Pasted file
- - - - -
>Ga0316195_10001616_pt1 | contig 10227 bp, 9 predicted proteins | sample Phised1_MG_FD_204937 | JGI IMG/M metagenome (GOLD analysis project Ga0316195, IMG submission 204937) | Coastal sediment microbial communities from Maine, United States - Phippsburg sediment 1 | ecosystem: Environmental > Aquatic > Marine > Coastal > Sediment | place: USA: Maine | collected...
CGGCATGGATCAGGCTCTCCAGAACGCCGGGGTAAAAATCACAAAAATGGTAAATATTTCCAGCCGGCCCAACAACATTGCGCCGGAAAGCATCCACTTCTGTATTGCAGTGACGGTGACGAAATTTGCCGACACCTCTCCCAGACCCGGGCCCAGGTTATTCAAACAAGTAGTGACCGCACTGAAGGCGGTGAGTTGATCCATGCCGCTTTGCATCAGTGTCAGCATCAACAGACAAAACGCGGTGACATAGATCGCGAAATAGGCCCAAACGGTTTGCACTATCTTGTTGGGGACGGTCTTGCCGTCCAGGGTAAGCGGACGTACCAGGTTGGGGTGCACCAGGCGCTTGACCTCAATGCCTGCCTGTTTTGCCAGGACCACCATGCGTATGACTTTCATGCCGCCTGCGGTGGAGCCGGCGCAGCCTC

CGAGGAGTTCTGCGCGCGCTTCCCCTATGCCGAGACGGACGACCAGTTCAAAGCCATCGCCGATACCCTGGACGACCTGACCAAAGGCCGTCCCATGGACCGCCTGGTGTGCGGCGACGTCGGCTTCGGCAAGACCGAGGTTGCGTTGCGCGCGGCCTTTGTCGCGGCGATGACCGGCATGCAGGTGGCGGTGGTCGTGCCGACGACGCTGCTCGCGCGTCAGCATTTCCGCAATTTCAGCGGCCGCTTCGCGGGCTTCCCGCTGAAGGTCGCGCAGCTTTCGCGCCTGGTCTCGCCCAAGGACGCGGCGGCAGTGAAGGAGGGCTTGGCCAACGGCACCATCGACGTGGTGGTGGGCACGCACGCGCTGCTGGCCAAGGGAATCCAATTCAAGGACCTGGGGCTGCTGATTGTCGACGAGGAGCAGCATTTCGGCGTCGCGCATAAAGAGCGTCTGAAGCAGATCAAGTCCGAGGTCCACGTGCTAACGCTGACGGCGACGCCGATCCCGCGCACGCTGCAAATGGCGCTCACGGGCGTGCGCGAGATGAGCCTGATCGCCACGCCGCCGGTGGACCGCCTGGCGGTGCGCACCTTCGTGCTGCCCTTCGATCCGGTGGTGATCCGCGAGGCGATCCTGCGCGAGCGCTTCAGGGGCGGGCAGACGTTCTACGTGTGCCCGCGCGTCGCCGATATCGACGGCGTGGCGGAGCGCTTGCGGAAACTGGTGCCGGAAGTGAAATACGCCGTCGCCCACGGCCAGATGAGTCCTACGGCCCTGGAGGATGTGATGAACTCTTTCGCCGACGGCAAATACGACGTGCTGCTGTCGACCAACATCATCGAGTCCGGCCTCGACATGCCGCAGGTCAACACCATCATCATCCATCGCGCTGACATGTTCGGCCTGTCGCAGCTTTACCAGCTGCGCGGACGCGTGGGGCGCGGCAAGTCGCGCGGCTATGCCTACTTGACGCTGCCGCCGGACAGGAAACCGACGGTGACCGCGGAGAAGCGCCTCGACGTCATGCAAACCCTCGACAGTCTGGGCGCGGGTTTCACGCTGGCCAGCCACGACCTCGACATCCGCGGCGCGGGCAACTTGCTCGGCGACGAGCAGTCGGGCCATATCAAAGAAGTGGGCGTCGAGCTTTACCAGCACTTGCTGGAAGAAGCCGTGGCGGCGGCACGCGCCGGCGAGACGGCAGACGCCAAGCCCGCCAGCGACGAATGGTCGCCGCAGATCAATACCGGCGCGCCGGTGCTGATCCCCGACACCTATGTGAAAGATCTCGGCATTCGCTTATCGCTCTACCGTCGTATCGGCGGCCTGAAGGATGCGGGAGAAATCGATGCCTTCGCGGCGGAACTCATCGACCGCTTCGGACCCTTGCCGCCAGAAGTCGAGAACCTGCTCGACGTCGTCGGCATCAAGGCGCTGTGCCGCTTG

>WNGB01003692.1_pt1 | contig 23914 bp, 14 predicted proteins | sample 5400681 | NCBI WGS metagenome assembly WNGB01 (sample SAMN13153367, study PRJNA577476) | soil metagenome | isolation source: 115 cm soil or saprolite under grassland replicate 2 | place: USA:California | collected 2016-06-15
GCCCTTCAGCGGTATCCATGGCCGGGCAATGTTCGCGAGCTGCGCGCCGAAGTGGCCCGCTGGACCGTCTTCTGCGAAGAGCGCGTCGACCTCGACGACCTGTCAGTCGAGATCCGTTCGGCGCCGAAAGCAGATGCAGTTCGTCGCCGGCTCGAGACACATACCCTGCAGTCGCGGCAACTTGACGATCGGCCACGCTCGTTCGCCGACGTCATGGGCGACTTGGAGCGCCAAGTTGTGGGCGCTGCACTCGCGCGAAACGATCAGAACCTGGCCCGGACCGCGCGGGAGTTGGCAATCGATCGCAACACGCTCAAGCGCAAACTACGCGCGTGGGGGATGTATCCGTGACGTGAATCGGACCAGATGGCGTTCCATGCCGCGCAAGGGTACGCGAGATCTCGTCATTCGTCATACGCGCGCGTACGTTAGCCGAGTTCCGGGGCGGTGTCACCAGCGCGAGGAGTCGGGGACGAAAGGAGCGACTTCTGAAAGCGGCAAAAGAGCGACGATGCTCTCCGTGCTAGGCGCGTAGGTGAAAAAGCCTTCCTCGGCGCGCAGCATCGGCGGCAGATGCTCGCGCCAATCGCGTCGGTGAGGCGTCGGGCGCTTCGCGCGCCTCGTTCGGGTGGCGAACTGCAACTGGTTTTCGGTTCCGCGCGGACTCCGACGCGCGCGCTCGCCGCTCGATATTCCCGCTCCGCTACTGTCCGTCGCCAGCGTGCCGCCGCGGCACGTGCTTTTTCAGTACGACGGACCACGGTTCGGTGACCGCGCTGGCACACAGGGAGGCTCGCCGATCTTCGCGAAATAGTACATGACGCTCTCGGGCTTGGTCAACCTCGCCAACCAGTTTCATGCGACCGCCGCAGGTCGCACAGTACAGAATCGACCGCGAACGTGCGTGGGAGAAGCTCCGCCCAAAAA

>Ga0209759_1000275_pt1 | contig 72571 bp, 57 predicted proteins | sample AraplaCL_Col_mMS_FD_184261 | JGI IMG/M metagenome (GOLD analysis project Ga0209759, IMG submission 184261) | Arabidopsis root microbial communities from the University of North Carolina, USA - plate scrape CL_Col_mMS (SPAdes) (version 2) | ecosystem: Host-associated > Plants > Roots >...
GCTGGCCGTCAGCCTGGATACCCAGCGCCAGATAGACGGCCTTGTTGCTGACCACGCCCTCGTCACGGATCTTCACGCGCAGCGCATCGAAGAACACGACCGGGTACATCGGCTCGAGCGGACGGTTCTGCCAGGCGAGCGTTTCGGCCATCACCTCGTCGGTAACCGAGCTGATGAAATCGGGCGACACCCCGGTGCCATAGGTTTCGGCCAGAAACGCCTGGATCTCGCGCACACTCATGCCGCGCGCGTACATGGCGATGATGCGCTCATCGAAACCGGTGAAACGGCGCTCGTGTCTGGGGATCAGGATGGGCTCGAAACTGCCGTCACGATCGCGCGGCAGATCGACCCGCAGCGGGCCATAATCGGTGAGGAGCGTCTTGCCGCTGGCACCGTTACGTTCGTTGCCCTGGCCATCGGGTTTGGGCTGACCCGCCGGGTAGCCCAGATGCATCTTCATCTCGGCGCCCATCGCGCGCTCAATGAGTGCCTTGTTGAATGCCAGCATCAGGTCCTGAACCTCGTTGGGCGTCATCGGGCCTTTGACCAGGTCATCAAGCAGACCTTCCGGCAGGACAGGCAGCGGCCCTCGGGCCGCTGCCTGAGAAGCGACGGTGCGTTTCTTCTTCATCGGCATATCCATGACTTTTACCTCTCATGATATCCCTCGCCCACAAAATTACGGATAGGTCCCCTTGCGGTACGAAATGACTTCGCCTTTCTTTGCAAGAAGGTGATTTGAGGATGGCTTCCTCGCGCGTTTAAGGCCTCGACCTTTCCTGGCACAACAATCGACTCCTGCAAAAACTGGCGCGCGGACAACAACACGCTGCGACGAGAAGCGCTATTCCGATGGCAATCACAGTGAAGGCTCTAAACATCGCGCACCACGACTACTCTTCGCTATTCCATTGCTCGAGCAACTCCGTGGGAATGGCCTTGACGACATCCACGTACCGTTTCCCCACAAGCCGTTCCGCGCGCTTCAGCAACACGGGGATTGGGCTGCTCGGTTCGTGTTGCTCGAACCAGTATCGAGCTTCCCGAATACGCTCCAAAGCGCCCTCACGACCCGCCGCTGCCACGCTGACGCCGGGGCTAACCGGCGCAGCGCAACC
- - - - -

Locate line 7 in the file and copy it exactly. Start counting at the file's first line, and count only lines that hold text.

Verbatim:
GCTGGCCGTCAGCCTGGATACCCAGCGCCAGATAGACGGCCTTGTTGCTGACCACGCCCTCGTCACGGATCTTCACGCGCAGCGCATCGAAGAACACGACCGGGTACATCGGCTCGAGCGGACGGTTCTGCCAGGCGAGCGTTTCGGCCATCACCTCGTCGGTAACCGAGCTGATGAAATCGGGCGACACCCCGGTGCCATAGGTTTCGGCCAGAAACGCCTGGATCTCGCGCACACTCATGCCGCGCGCGTACATGGCGATGATGCGCTCATCGAAACCGGTGAAACGGCGCTCGTGTCTGGGGATCAGGATGGGCTCGAAACTGCCGTCACGATCGCGCGGCAGATCGACCCGCAGCGGGCCATAATCGGTGAGGAGCGTCTTGCCGCTGGCACCGTTACGTTCGTTGCCCTGGCCATCGGGTTTGGGCTGACCCGCCGGGTAGCCCAGATGCATCTTCATCTCGGCGCCCATCGCGCGCTCAATGAGTGCCTTGTTGAATGCCAGCATCAGGTCCTGAACCTCGTTGGGCGTCATCGGGCCTTTGACCAGGTCATCAAGCAGACCTTCCGGCAGGACAGGCAGCGGCCCTCGGGCCGCTGCCTGAGAAGCGACGGTGCGTTTCTTCTTCATCGGCATATCCATGACTTTTACCTCTCATGATATCCCTCGCCCACAAAATTACGGATAGGTCCCCTTGCGGTACGAAATGACTTCGCCTTTCTTTGCAAGAAGGTGATTTGAGGATGGCTTCCTCGCGCGTTTAAGGCCTCGACCTTTCCTGGCACAACAATCGACTCCTGCAAAAACTGGCGCGCGGACAACAACACGCTGCGACGAGAAGCGCTATTCCGATGGCAATCACAGTGAAGGCTCTAAACATCGCGCACCACGACTACTCTTCGCTATTCCATTGCTCGAGCAACTCCGTGGGAATGGCCTTGACGACATCCACGTACCGTTTCCCCACAAGCCGTTCCGCGCGCTTCAGCAACACGGGGATTGGGCTGCTCGGTTCGTGTTGCTCGAACCAGTATCGAGCTTCCCGAATACGCTCCAAAGCGCCCTCACGACCCGCCGCTGCCACGCTGACGCCGGGGCTAACCGGCGCAGCGCAACC